Cooper mostly anchors Kitchen Confidential so that the craziness can go on around him and the supporting cast is just top-notch, with a lot of the humor coming from unexpected sources. Owain Yeoman, usually cast as Welsh beefcake, has moments of blustery lunacy as sous chef Steven, playing well off of John Cho's more deadpan seafood expert and Nicholas Brendon's flamboyant pastry chef. John Francis Daley gave the best of his fully grown post-Freaks & Geeks performances as the often-picked-on newbie in the kitchen and, on the veteran side of the cast, Frank Langella is brings great menace as Pino, even if he changes accents with seemingly every episode.
The standout on the female side of the cast is Erinn Hayes, who is sexy, tough and really sharp as a chef who either wants to bed Jack or take his job. Jaime King gives real sweetness to her bubble-headed blonde hostess and Bonnie Somerville fought off an inconsistently written character to land some good episodes, at least relative to the string of instantly failed sitcoms on her resume.
Guest stars, all solid, include John Larroquette, Jordana Spiro, Morena Baccarin, Lindsay Price and a dancing bunny (plus actual bunnies, not in the same episode).
Although it was a single-cam comedy, Kitchen Confidential shot in Los Angeles and took no particular advantage of the format. Most of the show took place in the versatile kitchen set that made room for some mobility, but was never used for any Goodfellas-style ambitious one-shot navigation, because Kitchen Confidential just never aimed that high. The food is well displayed throughout, but it's not deliciously fetishized by our current Hannibal-ized standards.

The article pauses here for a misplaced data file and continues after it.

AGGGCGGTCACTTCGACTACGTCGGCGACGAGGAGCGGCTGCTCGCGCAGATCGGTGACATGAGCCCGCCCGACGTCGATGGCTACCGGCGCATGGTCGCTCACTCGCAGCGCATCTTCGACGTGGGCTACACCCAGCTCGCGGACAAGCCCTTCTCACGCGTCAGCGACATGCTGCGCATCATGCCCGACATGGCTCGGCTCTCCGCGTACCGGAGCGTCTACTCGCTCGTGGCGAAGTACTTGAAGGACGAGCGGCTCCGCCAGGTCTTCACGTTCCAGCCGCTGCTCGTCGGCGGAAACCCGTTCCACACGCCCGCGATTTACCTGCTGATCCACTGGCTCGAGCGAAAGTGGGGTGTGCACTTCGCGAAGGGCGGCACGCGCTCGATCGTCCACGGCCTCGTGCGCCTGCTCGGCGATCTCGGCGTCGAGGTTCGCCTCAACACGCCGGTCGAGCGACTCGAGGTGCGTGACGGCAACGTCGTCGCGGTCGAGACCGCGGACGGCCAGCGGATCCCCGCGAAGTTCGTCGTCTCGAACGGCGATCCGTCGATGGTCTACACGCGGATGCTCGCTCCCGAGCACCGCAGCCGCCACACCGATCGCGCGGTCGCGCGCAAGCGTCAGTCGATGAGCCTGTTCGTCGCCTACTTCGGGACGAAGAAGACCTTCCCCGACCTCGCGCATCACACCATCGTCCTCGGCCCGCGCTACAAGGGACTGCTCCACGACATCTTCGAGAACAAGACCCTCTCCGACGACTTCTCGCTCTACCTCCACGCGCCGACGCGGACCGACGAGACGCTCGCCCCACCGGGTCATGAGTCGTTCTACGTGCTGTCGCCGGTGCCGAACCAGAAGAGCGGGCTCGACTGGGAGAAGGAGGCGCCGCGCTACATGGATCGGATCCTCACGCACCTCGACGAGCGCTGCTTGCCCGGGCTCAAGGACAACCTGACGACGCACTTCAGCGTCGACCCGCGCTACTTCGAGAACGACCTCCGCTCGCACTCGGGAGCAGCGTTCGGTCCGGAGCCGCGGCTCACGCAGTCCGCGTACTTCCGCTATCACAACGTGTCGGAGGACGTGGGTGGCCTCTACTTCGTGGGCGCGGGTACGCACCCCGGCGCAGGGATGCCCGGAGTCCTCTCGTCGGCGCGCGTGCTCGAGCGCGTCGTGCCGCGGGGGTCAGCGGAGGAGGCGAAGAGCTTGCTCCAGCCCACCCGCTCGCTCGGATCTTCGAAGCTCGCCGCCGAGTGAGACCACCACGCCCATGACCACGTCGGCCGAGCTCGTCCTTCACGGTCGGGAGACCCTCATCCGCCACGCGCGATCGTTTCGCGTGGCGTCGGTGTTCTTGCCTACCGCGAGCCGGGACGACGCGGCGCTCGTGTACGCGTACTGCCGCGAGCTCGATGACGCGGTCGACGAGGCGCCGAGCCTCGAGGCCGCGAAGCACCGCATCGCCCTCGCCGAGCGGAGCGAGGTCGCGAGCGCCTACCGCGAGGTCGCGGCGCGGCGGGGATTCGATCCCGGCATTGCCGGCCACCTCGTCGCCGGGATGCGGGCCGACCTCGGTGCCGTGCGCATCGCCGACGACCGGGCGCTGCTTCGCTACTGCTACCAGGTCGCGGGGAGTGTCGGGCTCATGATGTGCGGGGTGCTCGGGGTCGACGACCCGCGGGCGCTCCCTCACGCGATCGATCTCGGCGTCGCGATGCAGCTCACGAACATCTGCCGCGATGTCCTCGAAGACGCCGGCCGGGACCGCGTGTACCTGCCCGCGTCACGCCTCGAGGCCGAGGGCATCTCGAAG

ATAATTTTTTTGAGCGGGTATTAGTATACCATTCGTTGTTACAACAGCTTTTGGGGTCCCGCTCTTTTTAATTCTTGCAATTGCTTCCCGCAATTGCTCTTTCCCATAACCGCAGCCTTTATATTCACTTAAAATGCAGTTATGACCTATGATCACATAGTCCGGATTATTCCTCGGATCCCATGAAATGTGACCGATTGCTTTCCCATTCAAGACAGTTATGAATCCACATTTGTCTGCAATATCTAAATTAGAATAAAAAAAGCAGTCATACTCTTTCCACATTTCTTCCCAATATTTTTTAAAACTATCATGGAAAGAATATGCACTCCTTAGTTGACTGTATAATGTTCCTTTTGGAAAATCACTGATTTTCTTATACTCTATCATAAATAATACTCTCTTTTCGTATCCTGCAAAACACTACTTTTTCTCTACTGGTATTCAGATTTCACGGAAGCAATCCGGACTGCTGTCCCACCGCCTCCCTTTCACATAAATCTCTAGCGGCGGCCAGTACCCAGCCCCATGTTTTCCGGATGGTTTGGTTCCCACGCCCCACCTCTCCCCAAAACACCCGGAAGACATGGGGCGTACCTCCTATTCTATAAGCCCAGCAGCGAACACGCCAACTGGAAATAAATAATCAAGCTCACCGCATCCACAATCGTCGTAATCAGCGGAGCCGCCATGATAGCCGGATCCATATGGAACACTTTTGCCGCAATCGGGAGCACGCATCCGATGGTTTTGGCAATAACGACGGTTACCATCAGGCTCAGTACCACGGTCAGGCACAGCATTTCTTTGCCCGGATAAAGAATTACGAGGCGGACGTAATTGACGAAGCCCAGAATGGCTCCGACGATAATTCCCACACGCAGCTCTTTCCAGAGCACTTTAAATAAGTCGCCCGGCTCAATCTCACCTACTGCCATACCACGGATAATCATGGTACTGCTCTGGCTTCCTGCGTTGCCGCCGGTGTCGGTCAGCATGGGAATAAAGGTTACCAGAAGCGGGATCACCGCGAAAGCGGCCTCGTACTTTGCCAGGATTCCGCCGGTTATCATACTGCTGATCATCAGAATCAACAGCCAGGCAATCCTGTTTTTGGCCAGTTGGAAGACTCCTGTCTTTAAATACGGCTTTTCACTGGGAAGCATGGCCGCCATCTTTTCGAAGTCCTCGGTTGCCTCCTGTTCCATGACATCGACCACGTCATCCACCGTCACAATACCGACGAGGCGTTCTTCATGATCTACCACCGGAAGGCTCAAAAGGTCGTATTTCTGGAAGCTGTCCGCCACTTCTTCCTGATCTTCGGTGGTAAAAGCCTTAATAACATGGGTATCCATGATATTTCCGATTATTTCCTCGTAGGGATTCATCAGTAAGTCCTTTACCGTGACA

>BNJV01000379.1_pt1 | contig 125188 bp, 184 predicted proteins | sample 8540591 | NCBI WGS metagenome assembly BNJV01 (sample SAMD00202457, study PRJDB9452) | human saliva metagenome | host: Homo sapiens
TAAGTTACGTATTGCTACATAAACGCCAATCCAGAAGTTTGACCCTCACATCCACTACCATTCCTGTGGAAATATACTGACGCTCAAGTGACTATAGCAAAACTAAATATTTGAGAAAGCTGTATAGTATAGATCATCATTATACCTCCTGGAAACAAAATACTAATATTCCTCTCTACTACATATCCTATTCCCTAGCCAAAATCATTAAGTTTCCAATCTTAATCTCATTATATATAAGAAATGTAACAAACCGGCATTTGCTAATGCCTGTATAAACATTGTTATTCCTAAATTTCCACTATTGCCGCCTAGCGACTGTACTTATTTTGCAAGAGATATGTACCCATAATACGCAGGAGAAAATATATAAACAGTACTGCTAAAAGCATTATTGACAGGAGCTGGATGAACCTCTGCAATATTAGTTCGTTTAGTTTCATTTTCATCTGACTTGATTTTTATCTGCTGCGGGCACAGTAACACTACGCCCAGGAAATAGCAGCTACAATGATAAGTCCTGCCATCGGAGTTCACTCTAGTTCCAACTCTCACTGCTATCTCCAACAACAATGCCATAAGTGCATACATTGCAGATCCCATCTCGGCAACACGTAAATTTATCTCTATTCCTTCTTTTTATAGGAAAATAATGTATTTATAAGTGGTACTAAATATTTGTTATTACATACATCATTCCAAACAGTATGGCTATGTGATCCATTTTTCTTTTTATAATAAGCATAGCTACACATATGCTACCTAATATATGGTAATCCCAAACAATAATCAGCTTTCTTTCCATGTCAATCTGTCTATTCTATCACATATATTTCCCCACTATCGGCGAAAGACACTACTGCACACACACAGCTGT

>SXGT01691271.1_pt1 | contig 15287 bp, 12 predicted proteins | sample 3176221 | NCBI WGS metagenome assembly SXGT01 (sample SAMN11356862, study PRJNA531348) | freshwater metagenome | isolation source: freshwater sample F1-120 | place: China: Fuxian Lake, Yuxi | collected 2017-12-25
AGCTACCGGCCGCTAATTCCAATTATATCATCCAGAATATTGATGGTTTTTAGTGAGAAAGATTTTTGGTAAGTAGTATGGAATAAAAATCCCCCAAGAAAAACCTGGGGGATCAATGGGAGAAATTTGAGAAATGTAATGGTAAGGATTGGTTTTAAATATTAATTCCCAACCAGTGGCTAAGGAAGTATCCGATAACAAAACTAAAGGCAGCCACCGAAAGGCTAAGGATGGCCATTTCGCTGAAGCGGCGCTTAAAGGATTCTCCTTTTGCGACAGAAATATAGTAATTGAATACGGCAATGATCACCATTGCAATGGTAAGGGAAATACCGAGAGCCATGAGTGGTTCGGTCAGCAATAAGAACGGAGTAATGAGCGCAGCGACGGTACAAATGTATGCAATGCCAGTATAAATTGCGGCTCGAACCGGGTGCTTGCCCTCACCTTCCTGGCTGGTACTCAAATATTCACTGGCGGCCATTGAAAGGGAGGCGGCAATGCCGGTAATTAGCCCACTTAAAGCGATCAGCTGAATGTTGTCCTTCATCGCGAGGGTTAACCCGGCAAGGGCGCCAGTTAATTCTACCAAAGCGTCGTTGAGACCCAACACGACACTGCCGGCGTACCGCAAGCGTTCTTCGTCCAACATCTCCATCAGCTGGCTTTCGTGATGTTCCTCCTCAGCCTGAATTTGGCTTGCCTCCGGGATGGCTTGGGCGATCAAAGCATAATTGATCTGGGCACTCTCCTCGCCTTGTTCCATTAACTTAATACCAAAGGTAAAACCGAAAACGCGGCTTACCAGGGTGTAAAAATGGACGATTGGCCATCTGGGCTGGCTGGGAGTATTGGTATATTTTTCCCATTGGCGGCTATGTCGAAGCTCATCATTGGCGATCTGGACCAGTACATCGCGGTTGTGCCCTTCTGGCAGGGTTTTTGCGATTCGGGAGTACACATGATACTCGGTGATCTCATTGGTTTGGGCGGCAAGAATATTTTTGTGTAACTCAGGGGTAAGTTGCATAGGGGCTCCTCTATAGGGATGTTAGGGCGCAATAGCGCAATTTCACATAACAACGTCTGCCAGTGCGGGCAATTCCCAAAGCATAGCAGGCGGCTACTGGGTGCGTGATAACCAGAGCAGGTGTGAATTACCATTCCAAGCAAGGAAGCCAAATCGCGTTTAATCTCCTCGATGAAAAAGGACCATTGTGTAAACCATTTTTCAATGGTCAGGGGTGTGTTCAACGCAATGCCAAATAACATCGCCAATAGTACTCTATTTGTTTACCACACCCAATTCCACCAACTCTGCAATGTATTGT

Only four Kitchen Confidential episodes ever aired on Fox, but the entire run of the show has long been available online, finding a home on Hulu and six hours dedicated to watching or rewatching it are bound to be better than three or four hours going out to see Burnt, including parking, price and that annoying guy sitting next to you texting, "Why am I here?!?" the entire movie.
A word of caution: Somehow the episode order got shaken up. I blame Fox for airing the ninth episode fourth for the Vartan of it all. If you watch Kitchen Confidential episodes in the order they autoplay on Hulu, several of the relationships, especially the one with Cooper and Hayes, are rendered nonsensical. Even out of continuity, it's still probably better than Burnt. And keep an eye out for Nolita whenever a 20th Century Fox TV show goes to New York, but is too cheap to actually go to New York.